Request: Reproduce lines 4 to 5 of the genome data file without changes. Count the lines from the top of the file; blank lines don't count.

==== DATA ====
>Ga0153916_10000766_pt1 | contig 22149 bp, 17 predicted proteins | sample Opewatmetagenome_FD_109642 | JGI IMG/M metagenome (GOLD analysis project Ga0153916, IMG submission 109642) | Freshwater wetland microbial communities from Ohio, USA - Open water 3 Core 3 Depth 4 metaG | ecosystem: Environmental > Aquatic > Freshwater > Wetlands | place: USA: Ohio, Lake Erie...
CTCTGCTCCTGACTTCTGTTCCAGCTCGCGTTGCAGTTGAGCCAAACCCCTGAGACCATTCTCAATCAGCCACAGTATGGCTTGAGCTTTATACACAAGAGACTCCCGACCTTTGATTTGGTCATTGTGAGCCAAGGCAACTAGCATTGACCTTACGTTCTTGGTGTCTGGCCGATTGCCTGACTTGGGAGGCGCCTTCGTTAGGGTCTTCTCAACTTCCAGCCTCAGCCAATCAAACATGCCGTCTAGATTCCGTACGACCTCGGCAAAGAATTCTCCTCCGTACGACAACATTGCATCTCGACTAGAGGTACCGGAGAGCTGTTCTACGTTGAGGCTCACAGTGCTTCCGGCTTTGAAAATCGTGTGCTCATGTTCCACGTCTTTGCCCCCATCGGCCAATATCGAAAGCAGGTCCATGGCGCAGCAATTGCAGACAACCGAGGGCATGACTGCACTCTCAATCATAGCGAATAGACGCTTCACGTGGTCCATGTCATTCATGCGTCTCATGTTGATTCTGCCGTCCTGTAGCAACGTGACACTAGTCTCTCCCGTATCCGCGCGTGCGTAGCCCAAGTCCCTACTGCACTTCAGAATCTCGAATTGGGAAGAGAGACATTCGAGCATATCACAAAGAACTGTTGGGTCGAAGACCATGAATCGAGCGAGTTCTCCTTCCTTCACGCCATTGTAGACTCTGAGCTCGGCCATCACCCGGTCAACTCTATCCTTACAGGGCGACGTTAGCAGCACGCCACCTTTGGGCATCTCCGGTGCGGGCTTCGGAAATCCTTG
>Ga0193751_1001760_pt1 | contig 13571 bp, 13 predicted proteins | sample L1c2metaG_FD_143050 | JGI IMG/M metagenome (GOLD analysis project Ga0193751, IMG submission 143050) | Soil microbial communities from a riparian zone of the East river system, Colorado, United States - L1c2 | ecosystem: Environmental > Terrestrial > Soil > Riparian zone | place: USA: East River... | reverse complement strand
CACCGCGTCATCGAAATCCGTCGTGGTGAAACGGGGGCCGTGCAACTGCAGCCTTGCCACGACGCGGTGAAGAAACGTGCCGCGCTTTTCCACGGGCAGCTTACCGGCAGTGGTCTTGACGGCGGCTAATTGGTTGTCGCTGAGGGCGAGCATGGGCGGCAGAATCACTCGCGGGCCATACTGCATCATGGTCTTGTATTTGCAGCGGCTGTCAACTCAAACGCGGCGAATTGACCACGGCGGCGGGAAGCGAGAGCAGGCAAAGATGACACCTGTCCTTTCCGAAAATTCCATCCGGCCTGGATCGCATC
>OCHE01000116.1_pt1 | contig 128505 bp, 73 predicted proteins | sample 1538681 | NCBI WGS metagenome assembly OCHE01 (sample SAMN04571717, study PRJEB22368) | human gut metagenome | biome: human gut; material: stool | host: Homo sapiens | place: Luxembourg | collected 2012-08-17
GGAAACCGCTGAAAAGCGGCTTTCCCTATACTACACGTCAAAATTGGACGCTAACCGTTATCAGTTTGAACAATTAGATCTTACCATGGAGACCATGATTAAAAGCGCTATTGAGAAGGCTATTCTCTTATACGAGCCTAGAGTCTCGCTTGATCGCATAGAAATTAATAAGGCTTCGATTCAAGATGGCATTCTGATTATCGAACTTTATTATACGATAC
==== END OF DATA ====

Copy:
CACCGCGTCATCGAAATCCGTCGTGGTGAAACGGGGGCCGTGCAACTGCAGCCTTGCCACGACGCGGTGAAGAAACGTGCCGCGCTTTTCCACGGGCAGCTTACCGGCAGTGGTCTTGACGGCGGCTAATTGGTTGTCGCTGAGGGCGAGCATGGGCGGCAGAATCACTCGCGGGCCATACTGCATCATGGTCTTGTATTTGCAGCGGCTGTCAACTCAAACGCGGCGAATTGACCACGGCGGCGGGAAGCGAGAGCAGGCAAAGATGACACCTGTCCTTTCCGAAAATTCCATCCGGCCTGGATCGCATC
>OCHE01000116.1_pt1 | contig 128505 bp, 73 predicted proteins | sample 1538681 | NCBI WGS metagenome assembly OCHE01 (sample SAMN04571717, study PRJEB22368) | human gut metagenome | biome: human gut; material: stool | host: Homo sapiens | place: Luxembourg | collected 2012-08-17